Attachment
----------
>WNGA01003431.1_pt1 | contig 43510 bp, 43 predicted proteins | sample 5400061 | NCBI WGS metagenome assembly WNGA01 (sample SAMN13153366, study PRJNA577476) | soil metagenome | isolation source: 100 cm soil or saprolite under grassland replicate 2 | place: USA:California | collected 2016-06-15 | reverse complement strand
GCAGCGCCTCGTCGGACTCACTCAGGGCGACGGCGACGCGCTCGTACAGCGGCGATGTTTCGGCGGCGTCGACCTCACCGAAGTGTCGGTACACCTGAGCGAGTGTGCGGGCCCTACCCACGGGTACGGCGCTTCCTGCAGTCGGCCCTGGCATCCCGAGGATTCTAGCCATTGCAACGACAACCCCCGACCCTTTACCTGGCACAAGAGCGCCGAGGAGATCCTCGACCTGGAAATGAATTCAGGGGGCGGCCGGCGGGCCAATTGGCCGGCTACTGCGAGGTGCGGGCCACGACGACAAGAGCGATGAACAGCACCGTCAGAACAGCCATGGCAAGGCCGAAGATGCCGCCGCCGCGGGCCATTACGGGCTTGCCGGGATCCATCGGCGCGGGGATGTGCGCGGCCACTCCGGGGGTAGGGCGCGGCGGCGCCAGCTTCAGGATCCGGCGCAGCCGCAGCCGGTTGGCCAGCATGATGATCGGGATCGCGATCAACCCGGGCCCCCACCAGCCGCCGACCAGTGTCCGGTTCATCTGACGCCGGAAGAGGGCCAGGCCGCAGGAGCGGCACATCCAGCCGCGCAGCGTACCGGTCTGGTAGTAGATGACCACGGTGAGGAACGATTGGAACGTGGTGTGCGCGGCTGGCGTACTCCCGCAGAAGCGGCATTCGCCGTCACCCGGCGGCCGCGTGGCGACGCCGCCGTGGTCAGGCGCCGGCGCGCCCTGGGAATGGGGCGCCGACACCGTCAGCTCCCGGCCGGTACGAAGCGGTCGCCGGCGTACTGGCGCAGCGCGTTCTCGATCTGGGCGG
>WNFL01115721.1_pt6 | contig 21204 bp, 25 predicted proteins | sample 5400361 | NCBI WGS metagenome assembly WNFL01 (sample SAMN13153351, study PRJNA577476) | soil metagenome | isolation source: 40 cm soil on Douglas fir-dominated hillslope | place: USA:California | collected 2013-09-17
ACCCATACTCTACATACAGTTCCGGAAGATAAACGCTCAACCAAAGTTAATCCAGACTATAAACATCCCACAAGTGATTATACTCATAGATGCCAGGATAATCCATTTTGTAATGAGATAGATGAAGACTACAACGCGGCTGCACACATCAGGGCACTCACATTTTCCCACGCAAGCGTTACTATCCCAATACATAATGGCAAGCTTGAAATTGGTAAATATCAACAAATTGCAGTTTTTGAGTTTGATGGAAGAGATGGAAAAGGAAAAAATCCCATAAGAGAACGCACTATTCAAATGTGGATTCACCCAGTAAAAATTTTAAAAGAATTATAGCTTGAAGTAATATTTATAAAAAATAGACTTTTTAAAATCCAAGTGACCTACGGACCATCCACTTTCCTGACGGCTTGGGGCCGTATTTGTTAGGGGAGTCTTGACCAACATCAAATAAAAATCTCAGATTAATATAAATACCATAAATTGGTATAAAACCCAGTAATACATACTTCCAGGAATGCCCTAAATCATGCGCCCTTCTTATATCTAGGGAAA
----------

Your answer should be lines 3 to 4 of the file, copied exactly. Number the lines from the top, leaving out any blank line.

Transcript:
>WNFL01115721.1_pt6 | contig 21204 bp, 25 predicted proteins | sample 5400361 | NCBI WGS metagenome assembly WNFL01 (sample SAMN13153351, study PRJNA577476) | soil metagenome | isolation source: 40 cm soil on Douglas fir-dominated hillslope | place: USA:California | collected 2013-09-17
ACCCATACTCTACATACAGTTCCGGAAGATAAACGCTCAACCAAAGTTAATCCAGACTATAAACATCCCACAAGTGATTATACTCATAGATGCCAGGATAATCCATTTTGTAATGAGATAGATGAAGACTACAACGCGGCTGCACACATCAGGGCACTCACATTTTCCCACGCAAGCGTTACTATCCCAATACATAATGGCAAGCTTGAAATTGGTAAATATCAACAAATTGCAGTTTTTGAGTTTGATGGAAGAGATGGAAAAGGAAAAAATCCCATAAGAGAACGCACTATTCAAATGTGGATTCACCCAGTAAAAATTTTAAAAGAATTATAGCTTGAAGTAATATTTATAAAAAATAGACTTTTTAAAATCCAAGTGACCTACGGACCATCCACTTTCCTGACGGCTTGGGGCCGTATTTGTTAGGGGAGTCTTGACCAACATCAAATAAAAATCTCAGATTAATATAAATACCATAAATTGGTATAAAACCCAGTAATACATACTTCCAGGAATGCCCTAAATCATGCGCCCTTCTTATATCTAGGGAAA